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September 2020 | by Jessica Nelson
“As a national Republican wave crested on Election Day, there were several campaigns in both parties that stood out as outstanding operations.
The GOP expanded its House majority and obtained control of the Senate. As a result, more Republican campaigns emerged deserving of the spotlight. But there were also several Democratic operations worthy of recognition.
Roll Call has compiled a list of the cream of the crop of 2014. Many faced long odds, crowded primaries, an unpopular president and millions in targeted attack ads. But through all that and more, these campaigns ably managed the curves of the cycle — and all but one were victorious. …
Rep.-elect Evan Jenkins, R-W.Va.
For the first time in at least a decade, Republicans were all-in to take down Rep. Nick J. Rahall II.
Outside spending, plummeting approval ratings for Obama and Rep. Shelley Moore Capito at the top of the ticket helped. But national Republicans pointed to their candidate, state Sen. Evan Jenkins, and his team as running one of the best campaigns on the map.
Their task was to break the 38-year-long bond southern West Virginia voters had with Rahall. To do so, Andy Sere of DMM Media ran an ad campaign that chipped away at Rahall’s credibility, while also flowing with the case that conservative outside groups were making on the airwaves as well.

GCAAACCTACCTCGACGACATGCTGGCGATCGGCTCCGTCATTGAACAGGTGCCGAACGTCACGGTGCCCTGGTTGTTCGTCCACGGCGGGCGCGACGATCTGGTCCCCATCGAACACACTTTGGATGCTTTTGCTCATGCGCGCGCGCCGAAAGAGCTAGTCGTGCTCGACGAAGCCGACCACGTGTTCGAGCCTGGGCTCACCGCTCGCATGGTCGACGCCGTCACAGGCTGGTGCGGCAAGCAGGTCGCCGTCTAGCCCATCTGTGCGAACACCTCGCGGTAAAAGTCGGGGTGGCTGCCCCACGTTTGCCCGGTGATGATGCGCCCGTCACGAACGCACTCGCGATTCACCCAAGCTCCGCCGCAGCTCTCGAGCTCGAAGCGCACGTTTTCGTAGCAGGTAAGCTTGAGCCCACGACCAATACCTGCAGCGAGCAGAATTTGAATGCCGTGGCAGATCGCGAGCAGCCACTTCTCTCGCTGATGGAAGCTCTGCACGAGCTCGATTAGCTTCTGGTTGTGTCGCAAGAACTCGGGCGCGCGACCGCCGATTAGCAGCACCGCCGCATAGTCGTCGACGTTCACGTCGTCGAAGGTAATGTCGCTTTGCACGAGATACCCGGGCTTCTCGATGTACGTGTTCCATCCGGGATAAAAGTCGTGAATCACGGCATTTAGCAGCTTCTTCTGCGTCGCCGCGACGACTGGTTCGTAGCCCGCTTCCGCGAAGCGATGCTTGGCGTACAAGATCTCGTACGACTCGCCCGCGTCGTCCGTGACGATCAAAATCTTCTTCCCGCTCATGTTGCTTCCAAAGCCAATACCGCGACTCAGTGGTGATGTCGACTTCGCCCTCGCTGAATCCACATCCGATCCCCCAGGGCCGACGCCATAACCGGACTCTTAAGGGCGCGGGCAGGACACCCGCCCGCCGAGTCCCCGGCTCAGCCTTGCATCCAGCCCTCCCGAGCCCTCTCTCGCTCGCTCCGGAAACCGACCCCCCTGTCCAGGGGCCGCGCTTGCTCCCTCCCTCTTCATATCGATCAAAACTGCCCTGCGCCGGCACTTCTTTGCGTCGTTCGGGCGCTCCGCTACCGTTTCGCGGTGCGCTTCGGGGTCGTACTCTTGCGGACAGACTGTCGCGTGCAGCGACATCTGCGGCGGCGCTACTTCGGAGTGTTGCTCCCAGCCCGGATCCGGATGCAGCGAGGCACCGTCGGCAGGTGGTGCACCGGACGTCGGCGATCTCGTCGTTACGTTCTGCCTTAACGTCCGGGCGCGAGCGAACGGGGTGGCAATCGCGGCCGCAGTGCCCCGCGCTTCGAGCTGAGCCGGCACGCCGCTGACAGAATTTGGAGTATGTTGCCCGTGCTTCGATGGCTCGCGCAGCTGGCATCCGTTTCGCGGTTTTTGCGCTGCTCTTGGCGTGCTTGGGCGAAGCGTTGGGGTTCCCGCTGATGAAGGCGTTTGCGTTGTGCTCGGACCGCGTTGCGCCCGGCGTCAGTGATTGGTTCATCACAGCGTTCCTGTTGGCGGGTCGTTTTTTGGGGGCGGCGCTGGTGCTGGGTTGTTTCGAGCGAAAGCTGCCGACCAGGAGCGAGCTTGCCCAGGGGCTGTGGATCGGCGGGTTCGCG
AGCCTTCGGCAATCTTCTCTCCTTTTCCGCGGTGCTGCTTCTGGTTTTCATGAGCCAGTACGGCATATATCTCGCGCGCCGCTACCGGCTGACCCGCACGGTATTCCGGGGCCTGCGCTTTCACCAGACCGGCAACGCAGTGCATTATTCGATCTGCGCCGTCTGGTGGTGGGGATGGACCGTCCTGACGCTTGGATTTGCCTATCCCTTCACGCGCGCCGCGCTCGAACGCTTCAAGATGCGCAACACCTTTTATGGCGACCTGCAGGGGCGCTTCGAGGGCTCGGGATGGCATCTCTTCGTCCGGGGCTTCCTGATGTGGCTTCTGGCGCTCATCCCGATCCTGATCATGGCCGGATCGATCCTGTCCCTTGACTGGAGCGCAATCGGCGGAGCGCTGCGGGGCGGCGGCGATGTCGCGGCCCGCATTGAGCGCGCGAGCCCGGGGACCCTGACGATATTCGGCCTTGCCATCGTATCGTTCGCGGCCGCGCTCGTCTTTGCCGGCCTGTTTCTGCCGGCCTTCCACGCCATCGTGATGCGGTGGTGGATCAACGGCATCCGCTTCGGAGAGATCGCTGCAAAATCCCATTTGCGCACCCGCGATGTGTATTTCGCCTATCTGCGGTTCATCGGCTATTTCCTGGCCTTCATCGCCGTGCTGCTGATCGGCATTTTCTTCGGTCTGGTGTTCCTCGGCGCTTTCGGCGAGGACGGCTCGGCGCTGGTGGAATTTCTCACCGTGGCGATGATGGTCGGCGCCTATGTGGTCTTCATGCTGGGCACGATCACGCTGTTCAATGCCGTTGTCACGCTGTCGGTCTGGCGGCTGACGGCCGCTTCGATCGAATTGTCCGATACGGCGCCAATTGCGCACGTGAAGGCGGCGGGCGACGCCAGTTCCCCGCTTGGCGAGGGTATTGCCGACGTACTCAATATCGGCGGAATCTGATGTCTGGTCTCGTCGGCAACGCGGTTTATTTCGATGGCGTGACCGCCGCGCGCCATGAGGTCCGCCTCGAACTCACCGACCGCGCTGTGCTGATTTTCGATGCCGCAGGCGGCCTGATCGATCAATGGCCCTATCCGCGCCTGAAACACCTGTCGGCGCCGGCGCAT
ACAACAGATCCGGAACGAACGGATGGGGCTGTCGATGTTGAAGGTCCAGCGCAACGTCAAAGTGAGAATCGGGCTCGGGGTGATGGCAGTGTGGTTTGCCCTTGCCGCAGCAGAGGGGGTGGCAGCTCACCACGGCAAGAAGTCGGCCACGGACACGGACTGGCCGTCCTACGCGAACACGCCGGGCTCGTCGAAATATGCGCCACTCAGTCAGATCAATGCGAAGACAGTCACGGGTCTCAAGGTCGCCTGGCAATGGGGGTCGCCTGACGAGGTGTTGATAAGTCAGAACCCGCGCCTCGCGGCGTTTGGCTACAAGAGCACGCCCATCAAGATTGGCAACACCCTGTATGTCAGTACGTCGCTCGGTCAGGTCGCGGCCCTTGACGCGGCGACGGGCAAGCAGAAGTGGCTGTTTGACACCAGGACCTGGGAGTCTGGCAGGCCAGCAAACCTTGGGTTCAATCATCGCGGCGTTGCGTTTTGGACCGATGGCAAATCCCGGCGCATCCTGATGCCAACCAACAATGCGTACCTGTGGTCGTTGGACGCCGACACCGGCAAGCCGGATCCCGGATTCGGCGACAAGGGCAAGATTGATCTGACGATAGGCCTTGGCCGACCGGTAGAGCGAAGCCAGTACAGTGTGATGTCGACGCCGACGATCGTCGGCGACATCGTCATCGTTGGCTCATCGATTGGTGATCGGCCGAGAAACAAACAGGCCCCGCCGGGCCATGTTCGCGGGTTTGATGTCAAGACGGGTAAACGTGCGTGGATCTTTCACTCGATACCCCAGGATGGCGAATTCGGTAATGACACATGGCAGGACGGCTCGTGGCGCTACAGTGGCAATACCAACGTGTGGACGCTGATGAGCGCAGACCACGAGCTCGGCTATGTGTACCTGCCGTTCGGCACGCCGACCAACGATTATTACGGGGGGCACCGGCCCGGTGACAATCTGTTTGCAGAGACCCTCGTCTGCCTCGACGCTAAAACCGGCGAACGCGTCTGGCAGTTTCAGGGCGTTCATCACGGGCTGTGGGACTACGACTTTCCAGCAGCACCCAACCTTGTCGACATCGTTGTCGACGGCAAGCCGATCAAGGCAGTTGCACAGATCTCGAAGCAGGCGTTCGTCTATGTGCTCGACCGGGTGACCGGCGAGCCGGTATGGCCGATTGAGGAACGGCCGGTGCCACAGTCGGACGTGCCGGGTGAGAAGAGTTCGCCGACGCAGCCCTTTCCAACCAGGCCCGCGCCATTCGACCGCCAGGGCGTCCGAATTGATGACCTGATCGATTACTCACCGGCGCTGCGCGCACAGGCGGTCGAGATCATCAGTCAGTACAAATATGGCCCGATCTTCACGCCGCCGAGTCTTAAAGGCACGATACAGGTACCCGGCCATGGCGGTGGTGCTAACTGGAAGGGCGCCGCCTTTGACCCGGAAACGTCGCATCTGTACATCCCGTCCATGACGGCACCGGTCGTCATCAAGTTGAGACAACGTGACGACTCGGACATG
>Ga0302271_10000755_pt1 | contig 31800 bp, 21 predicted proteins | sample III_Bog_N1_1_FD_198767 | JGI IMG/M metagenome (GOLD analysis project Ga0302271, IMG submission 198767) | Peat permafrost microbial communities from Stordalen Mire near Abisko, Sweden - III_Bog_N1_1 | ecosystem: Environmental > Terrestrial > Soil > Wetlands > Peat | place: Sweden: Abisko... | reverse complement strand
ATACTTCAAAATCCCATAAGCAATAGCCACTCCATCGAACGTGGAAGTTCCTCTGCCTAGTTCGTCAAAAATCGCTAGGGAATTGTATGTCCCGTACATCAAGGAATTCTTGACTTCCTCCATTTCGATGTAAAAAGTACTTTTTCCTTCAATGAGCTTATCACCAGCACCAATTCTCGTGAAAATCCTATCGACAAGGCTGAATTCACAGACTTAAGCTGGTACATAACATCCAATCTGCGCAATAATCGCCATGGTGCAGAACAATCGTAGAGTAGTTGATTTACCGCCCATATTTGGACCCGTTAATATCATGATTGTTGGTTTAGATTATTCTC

“The progression of the TV ads that they did was something that was the best that I’ve seen,” a national GOP operative said.
Also notable: Jenkins, a former Democrat, switched parties before declaring his campaign — and managed to avoid a primary. …
Rep.-elect Elise Stefanik, R-N.Y.
Even this cycle, Stefanik’s 22-point victory in an upstate district Obama carried is remarkable. Now also consider where she started.
After recently moving back to the North Country to work for her family’s supply company, Stefanik started her campaign from scratch against a popular and proven Democrat, Rep. Bill Owens, in the late summer of 2013. The former Washington, D.C., operative quickly raised big bucks while she criss-crossed the expansive district, connecting with local party leaders initially caught off-guard by her youth.
When Owens decided not to seek re-election, the race changed drastically. But Stefanik adeptly navigated a primary with the GOP’s former nominee, wealthy attorney Matt Doheny — no small feat in a New York primary. Stefanik later clobbered another deep-pocketed opponent, Democrat Aaron Woolf, in November. Her campaign team, including general consultant Phil Musser, capitalized on Woolf’s many missteps, while she ran a nearly flawless race. Stefanik is now considered one of the most promising Republicans in the Empire State.
Also notable: The 30-year-old developed appealing messaging early in the race that played up her age as “new generation of ideas.” She’s now the youngest woman ever elected to Congress.”
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